Today, Americans consume more pepper than all other spices combined and in the last decade or so, attention shifted from ground pepper to peppercorns that range from white to pink in color.
Pepper makes up about one-fourth of the world's trade in spices and Americans consume roughly four ounces a year per person. When it comes to black verses white pepper, Americans consume 12 times more black pepper than white, while Europeans prefer white pepper.
Green pepper comes in third in the pepper popularity contest, followed by pink peppercorn added to dishes mostly for its color.
Freshly cracked pepper is always the best tasting. When you freshly crack pepper from the peppercorn, it gives off more flavor and aroma. Some peppercorns are pretty; others are pungent. Black, white and green peppercorns all come from the same plant, while the so-called pink and Sichuan peppercorns are from different plants. Below are tips to help you pick the best peppercorns for your cooking needs.
Picking the Perfect Peppercorn
These are unripe when picked, just before turning red and ripening to be dried. Black Tellicherry Peppercorns are considered the finest in the world and come from the Malabar coast of India. They blacken as they dry and have a full, robust flavor. Lampong black peppercorns from Indonesia are picked earlier in the ripening process and have a sharpness.
In America, black peppercorns are key to fiery Cajun and Creole cooking.
Technically, white peppercorns are actually black peppercorns with the pericarp removed, revealing a smooth, creamy white center, called the heart. Removing the pericarp is arduous, which is why white peppercorns are considered a gourmet spice, and are more expensive than black. White peppercorn is hotter and sharper than black, but slightly sweet.
Some say white peppercorns have a lighter flavor than black peppercorns while others argue the opposite. To prevent discoloration in white sauces, cooks use white peppercorns. The French are fond of white pepper, which blends nicely with the many cream based sauces in their cuisine.
Green peppercorns are unripe black peppercorns that have been plunged into boiling water, which inactivates the ripening enzymes and stops them from turning black. Green peppercorns are either commercially dehydrated or they may be pickled in brine. They have a zesty, perky bite different from black peppercorns. The slightly sour flavor is good for garnish, butters and game meats. They can also be eaten whole.
Green peppercorns became all the rage in the 1970s, with the popularity of French nouvelle cuisine.
Pink peppercorns have been left on the vine, turning from green to yellow to ripened red. Then they are picked and sold as so-called pink peppercorns. Like white, they are considered a gourmet spice. They are aromatic, with a benign and subtle flavor.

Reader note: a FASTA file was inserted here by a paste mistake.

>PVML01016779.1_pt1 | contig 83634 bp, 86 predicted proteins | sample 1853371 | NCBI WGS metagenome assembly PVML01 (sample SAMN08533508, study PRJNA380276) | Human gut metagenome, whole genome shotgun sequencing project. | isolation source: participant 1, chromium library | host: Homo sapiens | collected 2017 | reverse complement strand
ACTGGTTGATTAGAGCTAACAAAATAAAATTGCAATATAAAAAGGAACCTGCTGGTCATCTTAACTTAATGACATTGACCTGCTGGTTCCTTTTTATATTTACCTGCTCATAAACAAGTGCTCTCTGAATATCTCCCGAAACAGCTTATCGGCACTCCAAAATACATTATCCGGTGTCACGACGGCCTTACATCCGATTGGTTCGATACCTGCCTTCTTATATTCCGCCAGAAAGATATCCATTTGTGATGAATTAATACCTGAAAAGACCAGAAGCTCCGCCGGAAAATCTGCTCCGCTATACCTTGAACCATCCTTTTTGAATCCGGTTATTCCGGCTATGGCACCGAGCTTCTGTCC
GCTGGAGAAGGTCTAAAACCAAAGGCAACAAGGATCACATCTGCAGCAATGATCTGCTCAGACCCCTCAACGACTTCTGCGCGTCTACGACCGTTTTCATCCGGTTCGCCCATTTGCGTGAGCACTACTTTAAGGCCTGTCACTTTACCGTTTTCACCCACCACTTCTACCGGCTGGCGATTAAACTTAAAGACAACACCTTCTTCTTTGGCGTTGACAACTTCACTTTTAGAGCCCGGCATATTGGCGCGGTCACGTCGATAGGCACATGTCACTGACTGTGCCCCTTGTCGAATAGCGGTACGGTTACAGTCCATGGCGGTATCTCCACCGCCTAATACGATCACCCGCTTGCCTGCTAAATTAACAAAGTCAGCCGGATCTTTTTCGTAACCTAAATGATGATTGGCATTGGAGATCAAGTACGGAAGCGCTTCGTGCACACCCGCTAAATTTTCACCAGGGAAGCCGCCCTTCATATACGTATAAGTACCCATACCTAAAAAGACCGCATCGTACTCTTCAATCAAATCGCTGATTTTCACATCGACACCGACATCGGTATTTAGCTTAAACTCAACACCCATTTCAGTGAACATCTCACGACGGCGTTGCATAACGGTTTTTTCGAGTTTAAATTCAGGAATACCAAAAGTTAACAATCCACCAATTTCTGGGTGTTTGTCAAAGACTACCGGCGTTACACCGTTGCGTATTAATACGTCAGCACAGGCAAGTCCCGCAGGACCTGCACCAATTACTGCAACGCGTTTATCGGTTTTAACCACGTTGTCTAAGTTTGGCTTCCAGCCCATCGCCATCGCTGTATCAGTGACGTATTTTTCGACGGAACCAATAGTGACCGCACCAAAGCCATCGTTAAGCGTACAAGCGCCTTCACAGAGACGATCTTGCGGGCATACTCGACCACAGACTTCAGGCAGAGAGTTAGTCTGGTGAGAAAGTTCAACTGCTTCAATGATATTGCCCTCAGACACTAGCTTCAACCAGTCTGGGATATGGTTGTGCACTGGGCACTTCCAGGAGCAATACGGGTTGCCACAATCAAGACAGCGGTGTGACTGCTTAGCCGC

From a small South American shrub, and not a proper member of the pepper family, they are sweet and fruity; good as an alternative pepper or in combination with green pepper. They are too soft to grind; cooks will sprinkle them whole in dishes, including salads, eggs, seafood, white sauces and chicken. When sauteed or cooked in sauces, the flavor changes to become similar to black pepper.
Chinese peppers used along with ginger to provide heat in Asian dishes. There is no relation to black pepper. Quite aromatic but not very hot, this pepper preceded chile peppers in Asian cultures.
There are several ways you can grind a peppercorn. You may whirl the peppercorns through a coffee grinder or invest in a pepper mill that grinds from fine to extra-coarse with the twist of a lever.
The best pepper mill has a warranty and a lot of adjustment from fine to very coarse. To determine just how fine to grind your peppercorns remember salads and steaks require a coarse grind, and sauces lend themselves to a finer grind. Pepper mills come in varying degrees of sophistication from natural walnut or clear acrylic to ceramic, copper and brass. Moreover, remember that pink peppercorns are too soft to grind.
Another option is to put a little hard work into it and use a rolling pin or a mortar and pestle set.
The Pepper Shaker
A few peppercorns in the pepper shaker will keep the holes from clogging and, as a bonus, gives your pepper more of a freshly ground taste.
To prevent a clogged pepper shaker place a dried pea in the pepper container.
Did You Know?
- The land of pepper is India's Malabar Coast, where the best tasting pepper in the world is still grown today. Indian black pepper is considered superior because it is particularly rich in piperine, the compound that zaps your taste buds and triggers a sneeze when it hits the nerve endings inside your nose.
- One Chinese herbal remedy still in use today consists of a dried powder made from one radish and 99 peppercorns!
- Romans loved to season their food with pepper, and they buried meat and other perishable foods under piles of pepper to keep it from spoiling.
- Scientists now know that piperine can inhibit the deadly bacteria that cause botulism.
- Next to salt, pepper is the world's most frequently used spice.
- Black pepper is a principal ingredient in many of India's most beloved spice blends, including garam masala and sambaar masala.
- Ground black pepper can help repel ants.
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